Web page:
"We estimate it will cost $15 million or more for each drug in clinical trial," says Twose. "We have to raise the money to do that."
According to the national Alzheimer's Association, headquartered in Chicago, as many as five million Americans have Alzheimer's disease. That number is expected to increase as the population gets older.
Twose, 61, who holds a doctorate in biochemistry from the University of Manchester in England and did postdoctoral work at the UW-Madison, co-founded Mithridion in 2006. He has more than 30 years' experience in the biomedical field, including service on various boards and roles in six start-up companies. He is now working to build the company's management team as it competes for financing from venture capitalists and angel investors nationwide.
John Neis, co-founder and managing director of Venture Investors of Madison, says effective medicines for the treatment of Alzheimer's have the potential to generate as much as $10 billion a year.
"A lot of people are desperate for meaningful help," says Neis, whose firm invests in early-stage life science and technology companies in the Midwest. "We have reason to believe this drug is efficacious."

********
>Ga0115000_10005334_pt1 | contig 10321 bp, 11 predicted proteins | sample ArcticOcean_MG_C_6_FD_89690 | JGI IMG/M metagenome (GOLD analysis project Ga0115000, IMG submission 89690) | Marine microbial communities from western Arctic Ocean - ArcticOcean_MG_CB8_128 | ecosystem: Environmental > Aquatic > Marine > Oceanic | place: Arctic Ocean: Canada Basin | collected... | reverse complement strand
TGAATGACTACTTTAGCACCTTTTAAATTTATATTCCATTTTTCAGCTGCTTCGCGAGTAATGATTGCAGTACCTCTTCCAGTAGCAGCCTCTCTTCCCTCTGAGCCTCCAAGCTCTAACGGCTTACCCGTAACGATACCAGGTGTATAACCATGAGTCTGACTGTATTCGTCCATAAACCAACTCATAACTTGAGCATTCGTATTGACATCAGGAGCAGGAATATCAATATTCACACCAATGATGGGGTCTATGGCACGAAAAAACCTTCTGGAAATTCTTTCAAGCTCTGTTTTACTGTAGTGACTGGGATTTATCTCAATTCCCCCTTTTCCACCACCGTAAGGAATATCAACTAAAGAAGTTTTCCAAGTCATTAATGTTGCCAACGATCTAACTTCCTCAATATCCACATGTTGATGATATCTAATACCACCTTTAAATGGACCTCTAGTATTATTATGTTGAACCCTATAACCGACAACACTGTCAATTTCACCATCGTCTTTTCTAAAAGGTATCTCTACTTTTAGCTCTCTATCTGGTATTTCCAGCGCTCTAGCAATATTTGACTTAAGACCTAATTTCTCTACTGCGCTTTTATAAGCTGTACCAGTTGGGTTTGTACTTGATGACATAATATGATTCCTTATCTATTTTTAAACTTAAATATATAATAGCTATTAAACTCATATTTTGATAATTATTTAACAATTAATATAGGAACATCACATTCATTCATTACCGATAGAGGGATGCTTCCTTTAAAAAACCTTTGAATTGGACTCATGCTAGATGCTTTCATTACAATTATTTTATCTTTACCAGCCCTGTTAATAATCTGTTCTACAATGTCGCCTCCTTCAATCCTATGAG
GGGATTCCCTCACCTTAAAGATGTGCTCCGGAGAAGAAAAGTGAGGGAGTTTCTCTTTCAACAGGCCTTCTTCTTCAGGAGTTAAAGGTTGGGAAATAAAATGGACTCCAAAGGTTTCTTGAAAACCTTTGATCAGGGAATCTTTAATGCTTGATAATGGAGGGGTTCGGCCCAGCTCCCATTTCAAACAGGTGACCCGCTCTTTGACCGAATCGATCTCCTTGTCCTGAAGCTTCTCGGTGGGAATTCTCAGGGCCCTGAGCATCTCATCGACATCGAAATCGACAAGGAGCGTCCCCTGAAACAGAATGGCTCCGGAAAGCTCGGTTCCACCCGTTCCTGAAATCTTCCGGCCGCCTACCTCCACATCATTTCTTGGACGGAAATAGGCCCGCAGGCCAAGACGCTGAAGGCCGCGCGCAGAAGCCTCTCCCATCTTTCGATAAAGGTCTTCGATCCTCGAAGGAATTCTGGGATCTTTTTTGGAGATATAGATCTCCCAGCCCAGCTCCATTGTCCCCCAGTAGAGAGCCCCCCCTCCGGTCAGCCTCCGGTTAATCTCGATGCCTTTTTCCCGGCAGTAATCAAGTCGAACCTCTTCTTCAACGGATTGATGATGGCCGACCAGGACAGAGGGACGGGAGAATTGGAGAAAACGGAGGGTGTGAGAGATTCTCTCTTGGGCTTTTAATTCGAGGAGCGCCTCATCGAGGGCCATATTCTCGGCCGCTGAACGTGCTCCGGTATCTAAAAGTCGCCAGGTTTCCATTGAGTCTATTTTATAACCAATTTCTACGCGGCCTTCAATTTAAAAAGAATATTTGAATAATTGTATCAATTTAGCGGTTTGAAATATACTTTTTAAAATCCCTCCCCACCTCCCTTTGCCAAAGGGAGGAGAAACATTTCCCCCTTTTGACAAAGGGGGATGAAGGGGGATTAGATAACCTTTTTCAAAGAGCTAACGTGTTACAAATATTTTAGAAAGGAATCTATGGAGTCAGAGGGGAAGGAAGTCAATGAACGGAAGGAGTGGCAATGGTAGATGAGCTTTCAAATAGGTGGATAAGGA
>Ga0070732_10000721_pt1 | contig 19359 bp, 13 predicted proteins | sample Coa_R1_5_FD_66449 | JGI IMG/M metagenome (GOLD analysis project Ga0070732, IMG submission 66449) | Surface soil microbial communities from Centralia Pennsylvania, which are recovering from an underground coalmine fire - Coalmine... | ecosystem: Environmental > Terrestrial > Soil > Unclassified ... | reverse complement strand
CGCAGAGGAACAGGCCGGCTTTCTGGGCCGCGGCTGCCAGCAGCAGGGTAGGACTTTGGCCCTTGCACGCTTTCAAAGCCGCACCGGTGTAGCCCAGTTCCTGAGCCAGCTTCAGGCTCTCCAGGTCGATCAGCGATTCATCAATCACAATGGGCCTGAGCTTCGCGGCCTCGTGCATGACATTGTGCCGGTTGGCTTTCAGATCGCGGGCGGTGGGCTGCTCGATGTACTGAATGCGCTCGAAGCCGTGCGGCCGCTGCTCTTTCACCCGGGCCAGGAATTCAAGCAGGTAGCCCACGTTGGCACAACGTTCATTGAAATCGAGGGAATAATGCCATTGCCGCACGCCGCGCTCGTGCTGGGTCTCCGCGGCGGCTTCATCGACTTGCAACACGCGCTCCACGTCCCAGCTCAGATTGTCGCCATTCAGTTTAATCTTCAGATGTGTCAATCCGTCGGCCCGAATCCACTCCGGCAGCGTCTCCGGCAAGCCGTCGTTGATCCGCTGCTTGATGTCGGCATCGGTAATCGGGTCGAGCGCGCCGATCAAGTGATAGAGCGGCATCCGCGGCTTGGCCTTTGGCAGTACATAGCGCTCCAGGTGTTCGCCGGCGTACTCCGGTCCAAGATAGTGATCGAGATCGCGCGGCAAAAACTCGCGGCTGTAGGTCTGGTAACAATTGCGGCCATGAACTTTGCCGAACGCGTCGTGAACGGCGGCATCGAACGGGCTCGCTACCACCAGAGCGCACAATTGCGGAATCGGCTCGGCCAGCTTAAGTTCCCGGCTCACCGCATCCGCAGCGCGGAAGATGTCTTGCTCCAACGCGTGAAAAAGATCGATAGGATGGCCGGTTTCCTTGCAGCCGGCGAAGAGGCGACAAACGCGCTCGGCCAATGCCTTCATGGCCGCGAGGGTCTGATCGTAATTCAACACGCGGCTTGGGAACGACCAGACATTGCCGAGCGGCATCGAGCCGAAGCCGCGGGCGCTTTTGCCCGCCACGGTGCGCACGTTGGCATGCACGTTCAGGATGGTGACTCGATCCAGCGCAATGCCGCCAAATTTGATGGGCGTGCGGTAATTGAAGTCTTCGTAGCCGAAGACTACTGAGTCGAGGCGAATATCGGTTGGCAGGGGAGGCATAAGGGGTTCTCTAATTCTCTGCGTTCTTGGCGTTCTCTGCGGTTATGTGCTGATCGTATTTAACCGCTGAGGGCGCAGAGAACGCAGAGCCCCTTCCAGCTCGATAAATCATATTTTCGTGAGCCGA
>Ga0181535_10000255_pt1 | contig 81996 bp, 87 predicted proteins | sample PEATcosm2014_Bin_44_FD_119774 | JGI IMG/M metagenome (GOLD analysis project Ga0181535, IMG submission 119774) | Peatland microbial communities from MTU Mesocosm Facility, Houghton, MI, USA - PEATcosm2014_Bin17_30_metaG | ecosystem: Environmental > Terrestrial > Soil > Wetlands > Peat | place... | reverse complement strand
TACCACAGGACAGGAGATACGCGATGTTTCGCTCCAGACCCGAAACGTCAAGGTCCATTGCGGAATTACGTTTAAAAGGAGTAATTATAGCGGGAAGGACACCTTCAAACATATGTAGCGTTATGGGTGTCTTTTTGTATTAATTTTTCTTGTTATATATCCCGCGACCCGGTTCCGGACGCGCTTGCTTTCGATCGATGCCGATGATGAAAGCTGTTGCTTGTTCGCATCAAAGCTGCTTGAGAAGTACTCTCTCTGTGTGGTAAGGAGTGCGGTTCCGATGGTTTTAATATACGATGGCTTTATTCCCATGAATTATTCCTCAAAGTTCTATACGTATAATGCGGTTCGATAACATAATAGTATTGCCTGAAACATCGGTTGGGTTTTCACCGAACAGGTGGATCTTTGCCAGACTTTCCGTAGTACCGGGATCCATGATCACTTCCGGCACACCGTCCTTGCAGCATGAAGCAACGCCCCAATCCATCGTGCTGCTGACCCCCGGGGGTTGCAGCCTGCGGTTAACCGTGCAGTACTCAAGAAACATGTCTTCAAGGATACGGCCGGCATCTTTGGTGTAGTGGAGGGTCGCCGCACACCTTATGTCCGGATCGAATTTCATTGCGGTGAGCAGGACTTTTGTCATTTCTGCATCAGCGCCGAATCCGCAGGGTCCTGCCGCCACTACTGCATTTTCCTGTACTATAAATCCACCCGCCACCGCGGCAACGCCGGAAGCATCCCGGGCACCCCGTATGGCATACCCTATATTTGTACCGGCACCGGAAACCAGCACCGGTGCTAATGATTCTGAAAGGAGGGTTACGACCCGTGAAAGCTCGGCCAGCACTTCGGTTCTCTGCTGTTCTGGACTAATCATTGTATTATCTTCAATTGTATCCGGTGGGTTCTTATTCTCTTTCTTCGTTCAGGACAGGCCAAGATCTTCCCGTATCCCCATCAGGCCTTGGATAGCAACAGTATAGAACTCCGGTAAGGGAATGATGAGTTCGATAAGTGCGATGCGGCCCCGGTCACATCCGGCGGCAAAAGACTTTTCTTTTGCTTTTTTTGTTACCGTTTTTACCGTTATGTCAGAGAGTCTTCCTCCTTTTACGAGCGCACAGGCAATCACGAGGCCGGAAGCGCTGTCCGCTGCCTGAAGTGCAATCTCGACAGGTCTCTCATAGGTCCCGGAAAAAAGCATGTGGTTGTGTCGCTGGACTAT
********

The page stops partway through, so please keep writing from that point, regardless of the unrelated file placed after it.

In June, Mithridion merged with Cognitive Pharmaceuticals Ltd., in Toledo, Ohio. Cognitive, which is working on additional medicines aimed at improving brain function to combat Alzheimer's, brings to the partnership an experienced management team, a robust drug-development team and new funding. Mithridion will maintain its headquarters in Madison.
"Venture capitalists introduced us to Cognitive," says Twose. "It's better to join forces rather than go it alone."
University Research Park, 510 Charmany Dr.
Number of employees: Nine
Products: Two products in Phase II clinical development; three products in the pre-clinical stage.
Hector DeLuca's father, a Colorado truck driver, never went to school but taught himself to read and developed his own system of mathematics. His mother attended school through the eighth grade. But both Italian immigrant parents stressed to their three children the importance of education.
"Education raises your economic and social standing and greatly improves your life," DeLuca remembers his parents saying. "They always encouraged learning."